13 thoughts on “Log Cabin Living Begins

  1. http://www.efsa.europa.eu/en/efsajournal/pub/1412.htm

    A study from Europe about Natamycin.


    The website I use to help me identify food ingredients. Please note that they have flagged Natamycin for cause issues for those with gluten allergy or intolerance!

    WHO's study on Natamycin.

    Anyway, I've started making my own cheese because I couldn't figure out how milk, salt, citric acid, and a rennet tablet could turn into 25 ingredients. I have two go-to dressing recipes. One is some orange juice with honey, grated ginger, pepper, salt, and olive oil. The other is pomegranate juice, lime juice, olive oil, salt, and pepper. Both of these are healthy, and I know what's in them!

  2. It is scary isn't it! We tried to find a salad dressing without a dozen or more ingredients and struggled to do so! We make a dressing for Joel made from yogurt, mustard and honey that he loves! I make one for me with yogurt, olive oil, and apricot fruit juice sweetened jelly. It's good! It is amazing what is allowed in our food. Ugh. Thanks for making us aware, friend.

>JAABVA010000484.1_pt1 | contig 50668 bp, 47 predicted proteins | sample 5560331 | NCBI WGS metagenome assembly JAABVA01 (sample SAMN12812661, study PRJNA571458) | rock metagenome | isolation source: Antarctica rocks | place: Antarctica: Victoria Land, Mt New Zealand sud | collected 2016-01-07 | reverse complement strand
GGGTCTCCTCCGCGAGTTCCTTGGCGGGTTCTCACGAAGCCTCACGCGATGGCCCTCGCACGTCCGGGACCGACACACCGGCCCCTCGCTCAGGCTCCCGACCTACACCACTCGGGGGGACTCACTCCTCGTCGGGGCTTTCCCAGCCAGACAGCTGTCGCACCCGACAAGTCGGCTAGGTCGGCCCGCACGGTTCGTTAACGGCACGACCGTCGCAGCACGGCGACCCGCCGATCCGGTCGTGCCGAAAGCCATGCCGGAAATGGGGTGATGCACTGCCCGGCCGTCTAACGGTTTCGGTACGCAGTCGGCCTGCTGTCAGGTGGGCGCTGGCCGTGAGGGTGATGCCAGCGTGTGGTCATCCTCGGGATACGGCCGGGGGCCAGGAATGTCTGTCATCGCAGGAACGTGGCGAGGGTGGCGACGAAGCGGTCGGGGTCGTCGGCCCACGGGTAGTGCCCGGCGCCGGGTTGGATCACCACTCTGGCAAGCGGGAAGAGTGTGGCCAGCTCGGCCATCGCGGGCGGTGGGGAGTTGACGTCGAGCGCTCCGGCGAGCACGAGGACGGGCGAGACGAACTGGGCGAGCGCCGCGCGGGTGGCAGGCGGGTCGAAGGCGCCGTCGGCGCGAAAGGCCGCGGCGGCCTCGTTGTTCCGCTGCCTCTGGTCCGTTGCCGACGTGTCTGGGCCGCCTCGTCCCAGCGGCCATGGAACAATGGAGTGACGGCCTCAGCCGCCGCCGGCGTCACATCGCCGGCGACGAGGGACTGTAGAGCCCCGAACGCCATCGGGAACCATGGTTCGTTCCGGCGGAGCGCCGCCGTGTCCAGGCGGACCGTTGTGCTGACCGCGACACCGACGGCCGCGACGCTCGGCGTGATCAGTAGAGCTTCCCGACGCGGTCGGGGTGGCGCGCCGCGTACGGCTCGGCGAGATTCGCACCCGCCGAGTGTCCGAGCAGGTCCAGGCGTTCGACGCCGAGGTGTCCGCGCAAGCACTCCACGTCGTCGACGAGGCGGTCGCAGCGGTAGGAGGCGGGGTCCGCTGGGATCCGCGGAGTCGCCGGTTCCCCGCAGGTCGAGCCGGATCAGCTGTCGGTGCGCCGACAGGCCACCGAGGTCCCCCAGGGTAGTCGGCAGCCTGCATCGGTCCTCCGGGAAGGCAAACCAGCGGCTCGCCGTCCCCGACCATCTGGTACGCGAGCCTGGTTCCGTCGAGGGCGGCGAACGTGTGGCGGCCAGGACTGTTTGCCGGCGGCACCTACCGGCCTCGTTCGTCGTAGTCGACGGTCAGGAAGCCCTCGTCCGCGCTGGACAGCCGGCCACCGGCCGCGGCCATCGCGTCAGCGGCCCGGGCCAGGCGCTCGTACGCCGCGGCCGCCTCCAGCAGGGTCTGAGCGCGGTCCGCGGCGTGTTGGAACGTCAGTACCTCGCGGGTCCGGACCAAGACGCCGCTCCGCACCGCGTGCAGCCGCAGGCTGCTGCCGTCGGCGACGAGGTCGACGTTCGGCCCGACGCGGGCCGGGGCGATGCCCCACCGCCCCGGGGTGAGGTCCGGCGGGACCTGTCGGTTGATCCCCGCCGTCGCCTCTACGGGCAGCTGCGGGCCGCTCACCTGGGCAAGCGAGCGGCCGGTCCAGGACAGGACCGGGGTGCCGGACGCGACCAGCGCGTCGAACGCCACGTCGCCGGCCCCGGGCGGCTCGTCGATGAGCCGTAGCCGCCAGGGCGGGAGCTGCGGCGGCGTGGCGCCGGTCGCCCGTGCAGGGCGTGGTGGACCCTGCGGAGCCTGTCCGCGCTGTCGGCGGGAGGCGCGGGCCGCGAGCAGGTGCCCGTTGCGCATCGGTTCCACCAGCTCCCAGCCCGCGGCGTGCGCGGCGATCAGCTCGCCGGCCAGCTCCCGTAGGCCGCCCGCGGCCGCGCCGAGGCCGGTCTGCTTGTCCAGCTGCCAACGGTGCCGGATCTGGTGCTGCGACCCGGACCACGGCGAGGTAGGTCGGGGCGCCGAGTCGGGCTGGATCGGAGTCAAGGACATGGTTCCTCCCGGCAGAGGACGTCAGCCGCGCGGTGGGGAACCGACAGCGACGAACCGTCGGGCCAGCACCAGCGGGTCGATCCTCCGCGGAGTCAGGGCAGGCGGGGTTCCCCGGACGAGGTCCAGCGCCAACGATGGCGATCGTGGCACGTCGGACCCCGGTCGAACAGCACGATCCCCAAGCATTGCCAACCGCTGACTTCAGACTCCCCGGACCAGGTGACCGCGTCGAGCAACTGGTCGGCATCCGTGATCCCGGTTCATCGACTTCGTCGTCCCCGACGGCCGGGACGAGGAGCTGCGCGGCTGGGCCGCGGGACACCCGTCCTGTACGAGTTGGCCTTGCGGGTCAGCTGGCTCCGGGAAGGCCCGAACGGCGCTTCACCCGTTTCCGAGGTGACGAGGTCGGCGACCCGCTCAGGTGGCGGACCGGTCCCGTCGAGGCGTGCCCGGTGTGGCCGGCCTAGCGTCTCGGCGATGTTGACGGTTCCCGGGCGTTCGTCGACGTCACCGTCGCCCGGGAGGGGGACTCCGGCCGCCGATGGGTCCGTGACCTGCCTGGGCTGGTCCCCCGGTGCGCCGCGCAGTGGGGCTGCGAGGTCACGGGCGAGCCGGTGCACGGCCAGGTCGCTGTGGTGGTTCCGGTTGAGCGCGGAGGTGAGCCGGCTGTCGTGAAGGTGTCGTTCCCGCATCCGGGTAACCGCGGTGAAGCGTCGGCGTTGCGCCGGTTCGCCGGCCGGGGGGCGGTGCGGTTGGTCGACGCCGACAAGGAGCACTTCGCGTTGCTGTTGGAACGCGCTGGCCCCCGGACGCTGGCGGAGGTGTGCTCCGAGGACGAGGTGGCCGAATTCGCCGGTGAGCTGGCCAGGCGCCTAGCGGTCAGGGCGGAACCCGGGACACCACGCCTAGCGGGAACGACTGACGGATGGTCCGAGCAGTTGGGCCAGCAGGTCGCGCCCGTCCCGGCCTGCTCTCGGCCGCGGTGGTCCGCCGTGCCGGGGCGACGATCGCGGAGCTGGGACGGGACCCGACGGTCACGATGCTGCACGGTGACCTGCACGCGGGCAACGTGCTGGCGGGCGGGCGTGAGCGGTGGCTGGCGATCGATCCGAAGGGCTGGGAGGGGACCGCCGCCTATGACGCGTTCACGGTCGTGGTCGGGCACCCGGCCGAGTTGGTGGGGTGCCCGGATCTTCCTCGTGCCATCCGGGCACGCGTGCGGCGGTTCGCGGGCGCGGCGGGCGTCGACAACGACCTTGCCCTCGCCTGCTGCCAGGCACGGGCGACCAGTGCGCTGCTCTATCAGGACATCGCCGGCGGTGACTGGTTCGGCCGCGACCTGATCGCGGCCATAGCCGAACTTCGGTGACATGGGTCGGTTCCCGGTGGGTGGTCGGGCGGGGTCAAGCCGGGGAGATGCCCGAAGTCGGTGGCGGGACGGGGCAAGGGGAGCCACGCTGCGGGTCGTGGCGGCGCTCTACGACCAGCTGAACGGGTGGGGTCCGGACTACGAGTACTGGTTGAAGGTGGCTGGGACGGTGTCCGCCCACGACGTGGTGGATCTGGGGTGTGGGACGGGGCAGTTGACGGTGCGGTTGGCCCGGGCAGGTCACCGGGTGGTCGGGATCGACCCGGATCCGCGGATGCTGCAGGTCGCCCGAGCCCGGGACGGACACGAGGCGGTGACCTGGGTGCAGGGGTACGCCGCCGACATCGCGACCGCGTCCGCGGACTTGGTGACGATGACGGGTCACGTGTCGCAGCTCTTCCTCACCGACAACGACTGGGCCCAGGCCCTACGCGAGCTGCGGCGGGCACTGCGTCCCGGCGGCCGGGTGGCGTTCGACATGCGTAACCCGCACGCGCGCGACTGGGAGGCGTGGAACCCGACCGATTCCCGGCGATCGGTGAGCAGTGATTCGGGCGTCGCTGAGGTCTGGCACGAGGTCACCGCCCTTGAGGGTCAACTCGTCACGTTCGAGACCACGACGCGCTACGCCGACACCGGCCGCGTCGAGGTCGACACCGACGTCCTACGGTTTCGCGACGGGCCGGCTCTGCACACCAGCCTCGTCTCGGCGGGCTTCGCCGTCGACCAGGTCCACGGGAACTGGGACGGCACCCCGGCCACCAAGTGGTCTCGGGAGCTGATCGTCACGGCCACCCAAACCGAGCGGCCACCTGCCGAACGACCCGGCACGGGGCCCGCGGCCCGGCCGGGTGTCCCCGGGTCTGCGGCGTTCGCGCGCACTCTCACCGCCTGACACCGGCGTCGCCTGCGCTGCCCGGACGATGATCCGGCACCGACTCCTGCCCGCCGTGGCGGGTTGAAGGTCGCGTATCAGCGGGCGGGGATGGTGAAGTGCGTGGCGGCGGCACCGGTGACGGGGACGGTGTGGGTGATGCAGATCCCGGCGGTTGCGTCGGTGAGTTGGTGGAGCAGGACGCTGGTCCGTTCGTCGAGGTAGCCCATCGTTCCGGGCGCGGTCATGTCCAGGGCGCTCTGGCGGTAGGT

3. Holy moly! I have to be honest that I am not great about reading the ingredient list. I don't buy many prepared foods but when I do, guilty of not reading party of one over here! That completely freaks me out though. I'm going to make a point to read the list this week to see just what is going into me. I'm guessing my beloved Diet Coke is going to be a total Debbie Downer….

    BUT…I do often make my own cheese in the summer. Mozzarella and ricotta are super easy to make and you can totally control the flavor and texture when you make them at home. So in review…I make my own cheese and grow my own organic tomatoes but I drink Diet Coke. They balance out…right??

    KK @ Preppy Pink Crocodile

  4. Thank you for posting this. My daughter keeps complaining cheese is giving her diarrhea. Perhaps this crazy stuff is why. I'll be checking my fridge. I, too, was thinking: "Cheese. That's healthy." I'm a label-checker too, but I missed that one.

  5. Natamycin is an antifungal, so I guess it's there to stop the food going mouldy… is that terrible? I'm sure there are regulations on the amount used that mean it won't cause those side effects. They would be if you're using it in a medical way at a high dose to treat thrush, fungal pneumonias etc. But I appreciate it does sound scary when you read it like that!